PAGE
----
Little Boy, Mr P, and I have reluctantly returned from our big vacation of 2012, which began with 3 days/2 nights in Dublin (essentially an extended airplane transfer so that all of us can claim we’ve been to Ireland), followed by a week in the French Alps in the mountain village where we normally ski. There we relaxed with family and friends, taking long walks in the cool summer sunshine and eating even longer meals, playing at the pool, and watching Little Boy bond intensely with his 5 year-old British cousin.
But… I digress. We arrived in Dublin on a Saturday morning after an all-too-short 5 hour red-eye flight. Little Boy was in surprisingly good spirits as we boarded the bus to the town center, after which we struggled down a quiet residential street to our hotel. I was struck by Dublin’s relative flatness — no skyscrapers or tall buildings. It was unmistakeably European, but one could tell that, historically, Dublin didn’t have the money that other European capitals boast.
Having arrived well before check-in time, we left our bags at the hotel and walked to the nearby Dublin Zoo in the magnificently large Phoenix Park. Going to the zoo was my idea; I figured a sleep-deprived Little Boy wouldn’t tolerate traditional sight-seeing, but it would be good for him to walk around in the sunshine, gawking at lions, monkeys, sea lions, and giant walking bananas (“Mama, there’s a people in there?” he asked me fearfully.)
The Dublin Zoo was surprisingly impressive, and it was sort of cool to be among regular Irish families instead of fellow tourists. It struck me that the Irish parenting style resembles what I see in America. Parents quietly fought to get their kids the best spot in front of the leopards. Tantrums and crying were pacified by food (and boy, do they like their junk food!) Massive strollers were ubiquitous and even 3-4 year olds were pushed instead of walking. Take away the Irish accent and add some diversity (populations with homogenous populations are creepy to me), and we could have been in America.
After the zoo, we headed back to the hotel to freshen up in our room. We were staying across the street from the Kilmainham Gaol, a large jail (unoccupied since the 1920s) that played a prominent role in Ireland’s modern political history, so we decided to take a tour.
We tried explaining to Little Boy that the jail is where “bad guys” used to live, though I don’t think he understood why they “lived” there. All in all, he found the experience rather terrifying.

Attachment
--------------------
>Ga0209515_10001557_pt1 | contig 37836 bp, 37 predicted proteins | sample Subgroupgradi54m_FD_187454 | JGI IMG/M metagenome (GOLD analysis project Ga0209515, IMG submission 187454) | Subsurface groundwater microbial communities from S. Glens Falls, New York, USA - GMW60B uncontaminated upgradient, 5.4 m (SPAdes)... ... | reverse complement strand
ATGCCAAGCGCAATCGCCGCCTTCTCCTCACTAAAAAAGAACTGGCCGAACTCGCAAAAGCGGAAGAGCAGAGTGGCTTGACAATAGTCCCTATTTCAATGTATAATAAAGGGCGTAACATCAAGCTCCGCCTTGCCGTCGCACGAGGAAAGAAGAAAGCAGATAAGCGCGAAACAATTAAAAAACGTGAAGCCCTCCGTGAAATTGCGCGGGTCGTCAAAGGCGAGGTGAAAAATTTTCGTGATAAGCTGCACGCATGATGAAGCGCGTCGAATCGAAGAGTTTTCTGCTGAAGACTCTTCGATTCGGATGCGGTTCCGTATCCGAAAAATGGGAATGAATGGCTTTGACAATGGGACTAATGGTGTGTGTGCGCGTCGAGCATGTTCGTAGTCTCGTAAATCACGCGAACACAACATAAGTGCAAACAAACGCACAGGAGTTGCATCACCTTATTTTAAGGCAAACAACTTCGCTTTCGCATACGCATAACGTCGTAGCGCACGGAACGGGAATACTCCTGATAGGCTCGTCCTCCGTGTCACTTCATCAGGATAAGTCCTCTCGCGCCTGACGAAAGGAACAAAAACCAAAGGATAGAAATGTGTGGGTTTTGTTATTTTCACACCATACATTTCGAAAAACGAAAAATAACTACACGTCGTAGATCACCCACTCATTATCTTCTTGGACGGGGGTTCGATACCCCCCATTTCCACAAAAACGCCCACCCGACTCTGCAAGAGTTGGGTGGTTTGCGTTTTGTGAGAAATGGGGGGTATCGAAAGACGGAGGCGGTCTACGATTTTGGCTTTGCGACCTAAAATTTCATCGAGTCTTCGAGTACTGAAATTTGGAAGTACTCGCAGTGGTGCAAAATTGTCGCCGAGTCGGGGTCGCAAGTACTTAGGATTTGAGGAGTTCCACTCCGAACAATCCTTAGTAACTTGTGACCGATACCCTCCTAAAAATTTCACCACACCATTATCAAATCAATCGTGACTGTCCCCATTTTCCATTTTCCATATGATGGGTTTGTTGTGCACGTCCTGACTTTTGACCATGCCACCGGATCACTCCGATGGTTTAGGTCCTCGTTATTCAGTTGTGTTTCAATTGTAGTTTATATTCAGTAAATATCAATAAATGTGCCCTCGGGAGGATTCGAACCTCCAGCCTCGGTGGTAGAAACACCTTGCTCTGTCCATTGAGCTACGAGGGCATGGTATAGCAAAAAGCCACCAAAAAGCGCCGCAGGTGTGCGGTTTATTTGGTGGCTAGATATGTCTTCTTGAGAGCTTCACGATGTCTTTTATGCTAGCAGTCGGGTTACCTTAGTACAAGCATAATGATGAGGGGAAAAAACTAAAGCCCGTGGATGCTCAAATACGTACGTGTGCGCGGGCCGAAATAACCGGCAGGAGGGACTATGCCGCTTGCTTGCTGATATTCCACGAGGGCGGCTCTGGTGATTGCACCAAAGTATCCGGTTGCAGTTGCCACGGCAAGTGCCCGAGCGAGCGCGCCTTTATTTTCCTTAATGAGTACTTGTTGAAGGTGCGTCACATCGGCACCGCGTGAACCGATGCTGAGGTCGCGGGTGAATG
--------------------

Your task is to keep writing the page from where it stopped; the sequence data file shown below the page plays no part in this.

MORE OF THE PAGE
After a trip to the hotel’s amazing pool, Little Boy was still thriving despite his 4 hours of sleep. Indeed, he was manic. It was inevitable that his energy would crash suddenly and dramatically and over dinner in a restaurant.
The next day we took a bus excursion to County Wicklow, home of Ireland’s most prominent mountains. After driving for about an hour, the bus stopped at Loch Tay, nicknamed Guinness Lake for its dark color.
We then stopped in Glendalough, which features a medieval monastery.
After touring the building, we decided to take a walk to see some of the lakes.
From there, it was off to lunch…
And then Trim Castle in County Meath. By then, Little Boy (who was the only person under 18 on the bus) had become a star. Everyone adored him and the tour guide at the castle gave him “the keys to the castle” to hold.
We got a family photo on the roof.
What struck me most about the countryside of Ireland is how, indeed, how emerald it is. And why not? Even in summer, it’s consistently cloudy, drizzly, and cool.
Our flight to France left Monday evening, so we had time on Monday for one last sightseeing chore: The Guinness Storehouse. Apparently, you cannot be a tourist in Dublin without visiting the museum at the original St. James’ Gate Brewery, drinking the complimentary pints, pillaging the store, and enjoying the “exhibits.”
After purchasing our requisite Guinness gear (branded “Ireland” for the kiddies), we bid goodbye to Dublin and took off for the French Alps… to be continued…